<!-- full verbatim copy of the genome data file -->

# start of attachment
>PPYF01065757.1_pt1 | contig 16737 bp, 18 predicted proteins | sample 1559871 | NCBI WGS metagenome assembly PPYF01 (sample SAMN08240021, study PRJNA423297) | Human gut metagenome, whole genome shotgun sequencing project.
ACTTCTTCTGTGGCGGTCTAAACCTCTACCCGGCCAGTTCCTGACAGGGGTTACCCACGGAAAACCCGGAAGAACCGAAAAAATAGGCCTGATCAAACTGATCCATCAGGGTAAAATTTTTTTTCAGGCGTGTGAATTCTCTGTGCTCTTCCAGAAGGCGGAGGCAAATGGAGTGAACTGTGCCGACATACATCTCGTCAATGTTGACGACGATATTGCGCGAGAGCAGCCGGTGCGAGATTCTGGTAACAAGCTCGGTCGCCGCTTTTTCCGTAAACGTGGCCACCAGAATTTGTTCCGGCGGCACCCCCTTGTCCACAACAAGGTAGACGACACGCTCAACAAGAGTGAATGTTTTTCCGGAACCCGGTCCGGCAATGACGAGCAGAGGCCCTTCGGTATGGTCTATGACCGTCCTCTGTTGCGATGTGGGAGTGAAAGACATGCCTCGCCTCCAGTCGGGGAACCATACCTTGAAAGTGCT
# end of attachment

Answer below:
>PPYF01065757.1_pt1 | contig 16737 bp, 18 predicted proteins | sample 1559871 | NCBI WGS metagenome assembly PPYF01 (sample SAMN08240021, study PRJNA423297) | Human gut metagenome, whole genome shotgun sequencing project.
ACTTCTTCTGTGGCGGTCTAAACCTCTACCCGGCCAGTTCCTGACAGGGGTTACCCACGGAAAACCCGGAAGAACCGAAAAAATAGGCCTGATCAAACTGATCCATCAGGGTAAAATTTTTTTTCAGGCGTGTGAATTCTCTGTGCTCTTCCAGAAGGCGGAGGCAAATGGAGTGAACTGTGCCGACATACATCTCGTCAATGTTGACGACGATATTGCGCGAGAGCAGCCGGTGCGAGATTCTGGTAACAAGCTCGGTCGCCGCTTTTTCCGTAAACGTGGCCACCAGAATTTGTTCCGGCGGCACCCCCTTGTCCACAACAAGGTAGACGACACGCTCAACAAGAGTGAATGTTTTTCCGGAACCCGGTCCGGCAATGACGAGCAGAGGCCCTTCGGTATGGTCTATGACCGTCCTCTGTTGCGATGTGGGAGTGAAAGACATGCCTCGCCTCCAGTCGGGGAACCATACCTTGAAAGTGCT